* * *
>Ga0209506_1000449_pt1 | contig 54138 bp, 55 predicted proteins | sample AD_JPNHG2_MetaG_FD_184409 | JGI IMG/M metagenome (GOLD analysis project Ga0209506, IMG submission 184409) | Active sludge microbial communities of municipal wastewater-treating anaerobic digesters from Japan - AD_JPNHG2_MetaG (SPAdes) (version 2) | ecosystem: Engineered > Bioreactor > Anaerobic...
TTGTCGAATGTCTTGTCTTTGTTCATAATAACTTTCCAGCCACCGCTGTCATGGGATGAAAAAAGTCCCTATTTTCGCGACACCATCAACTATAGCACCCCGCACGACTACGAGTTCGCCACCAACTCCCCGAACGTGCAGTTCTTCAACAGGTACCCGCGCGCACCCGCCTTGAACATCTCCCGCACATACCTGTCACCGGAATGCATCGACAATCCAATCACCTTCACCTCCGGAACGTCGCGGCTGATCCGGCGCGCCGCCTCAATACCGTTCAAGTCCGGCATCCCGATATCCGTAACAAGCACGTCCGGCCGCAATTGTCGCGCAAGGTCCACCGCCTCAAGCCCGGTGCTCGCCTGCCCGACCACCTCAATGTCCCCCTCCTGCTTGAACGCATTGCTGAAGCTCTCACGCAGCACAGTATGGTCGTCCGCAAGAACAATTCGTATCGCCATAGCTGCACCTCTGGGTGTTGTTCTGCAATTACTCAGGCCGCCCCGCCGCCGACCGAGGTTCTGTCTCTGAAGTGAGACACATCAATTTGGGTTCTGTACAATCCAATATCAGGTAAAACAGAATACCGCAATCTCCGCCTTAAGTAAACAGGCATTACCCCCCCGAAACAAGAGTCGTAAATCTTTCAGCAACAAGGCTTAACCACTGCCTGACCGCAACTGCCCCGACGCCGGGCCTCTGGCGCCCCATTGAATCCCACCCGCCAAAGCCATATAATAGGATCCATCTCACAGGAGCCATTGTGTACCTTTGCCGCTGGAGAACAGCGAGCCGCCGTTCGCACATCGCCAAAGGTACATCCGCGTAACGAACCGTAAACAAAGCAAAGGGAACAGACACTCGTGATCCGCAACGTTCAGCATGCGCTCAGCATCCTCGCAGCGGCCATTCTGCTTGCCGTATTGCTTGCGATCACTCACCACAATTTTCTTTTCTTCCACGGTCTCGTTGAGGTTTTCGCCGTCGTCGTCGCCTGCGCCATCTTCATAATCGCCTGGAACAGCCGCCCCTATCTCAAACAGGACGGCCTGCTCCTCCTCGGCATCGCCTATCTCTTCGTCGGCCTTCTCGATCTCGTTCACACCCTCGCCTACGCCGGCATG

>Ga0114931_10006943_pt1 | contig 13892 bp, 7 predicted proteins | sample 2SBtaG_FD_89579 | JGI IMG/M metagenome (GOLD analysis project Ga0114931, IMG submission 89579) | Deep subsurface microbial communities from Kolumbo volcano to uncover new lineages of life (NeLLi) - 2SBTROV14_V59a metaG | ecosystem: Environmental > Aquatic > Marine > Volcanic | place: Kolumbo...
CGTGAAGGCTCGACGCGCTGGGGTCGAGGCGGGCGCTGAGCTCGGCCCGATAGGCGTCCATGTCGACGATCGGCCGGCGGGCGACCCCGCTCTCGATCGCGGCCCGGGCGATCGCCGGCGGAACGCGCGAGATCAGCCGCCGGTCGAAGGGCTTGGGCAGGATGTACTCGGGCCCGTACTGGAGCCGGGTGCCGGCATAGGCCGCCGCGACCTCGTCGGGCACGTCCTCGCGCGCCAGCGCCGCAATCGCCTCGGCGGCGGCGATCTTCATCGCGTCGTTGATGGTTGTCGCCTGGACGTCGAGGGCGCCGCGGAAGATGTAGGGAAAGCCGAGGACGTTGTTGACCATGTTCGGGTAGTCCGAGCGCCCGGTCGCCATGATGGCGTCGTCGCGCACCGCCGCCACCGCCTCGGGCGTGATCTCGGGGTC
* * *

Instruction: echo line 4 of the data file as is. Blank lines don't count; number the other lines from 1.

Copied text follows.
CGTGAAGGCTCGACGCGCTGGGGTCGAGGCGGGCGCTGAGCTCGGCCCGATAGGCGTCCATGTCGACGATCGGCCGGCGGGCGACCCCGCTCTCGATCGCGGCCCGGGCGATCGCCGGCGGAACGCGCGAGATCAGCCGCCGGTCGAAGGGCTTGGGCAGGATGTACTCGGGCCCGTACTGGAGCCGGGTGCCGGCATAGGCCGCCGCGACCTCGTCGGGCACGTCCTCGCGCGCCAGCGCCGCAATCGCCTCGGCGGCGGCGATCTTCATCGCGTCGTTGATGGTTGTCGCCTGGACGTCGAGGGCGCCGCGGAAGATGTAGGGAAAGCCGAGGACGTTGTTGACCATGTTCGGGTAGTCCGAGCGCCCGGTCGCCATGATGGCGTCGTCGCGCACCGCCGCCACCGCCTCGGGCGTGATCTCGGGGTC